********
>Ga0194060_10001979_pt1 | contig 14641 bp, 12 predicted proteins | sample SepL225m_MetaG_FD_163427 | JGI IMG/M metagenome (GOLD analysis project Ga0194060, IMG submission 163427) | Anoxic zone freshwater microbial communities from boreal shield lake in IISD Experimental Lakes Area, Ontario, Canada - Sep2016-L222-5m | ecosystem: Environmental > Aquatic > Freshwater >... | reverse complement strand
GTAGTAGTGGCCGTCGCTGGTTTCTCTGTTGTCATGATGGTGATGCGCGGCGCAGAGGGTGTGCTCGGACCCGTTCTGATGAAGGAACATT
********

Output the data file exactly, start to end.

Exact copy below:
>Ga0194060_10001979_pt1 | contig 14641 bp, 12 predicted proteins | sample SepL225m_MetaG_FD_163427 | JGI IMG/M metagenome (GOLD analysis project Ga0194060, IMG submission 163427) | Anoxic zone freshwater microbial communities from boreal shield lake in IISD Experimental Lakes Area, Ontario, Canada - Sep2016-L222-5m | ecosystem: Environmental > Aquatic > Freshwater >... | reverse complement strand
GTAGTAGTGGCCGTCGCTGGTTTCTCTGTTGTCATGATGGTGATGCGCGGCGCAGAGGGTGTGCTCGGACCCGTTCTGATGAAGGAACATT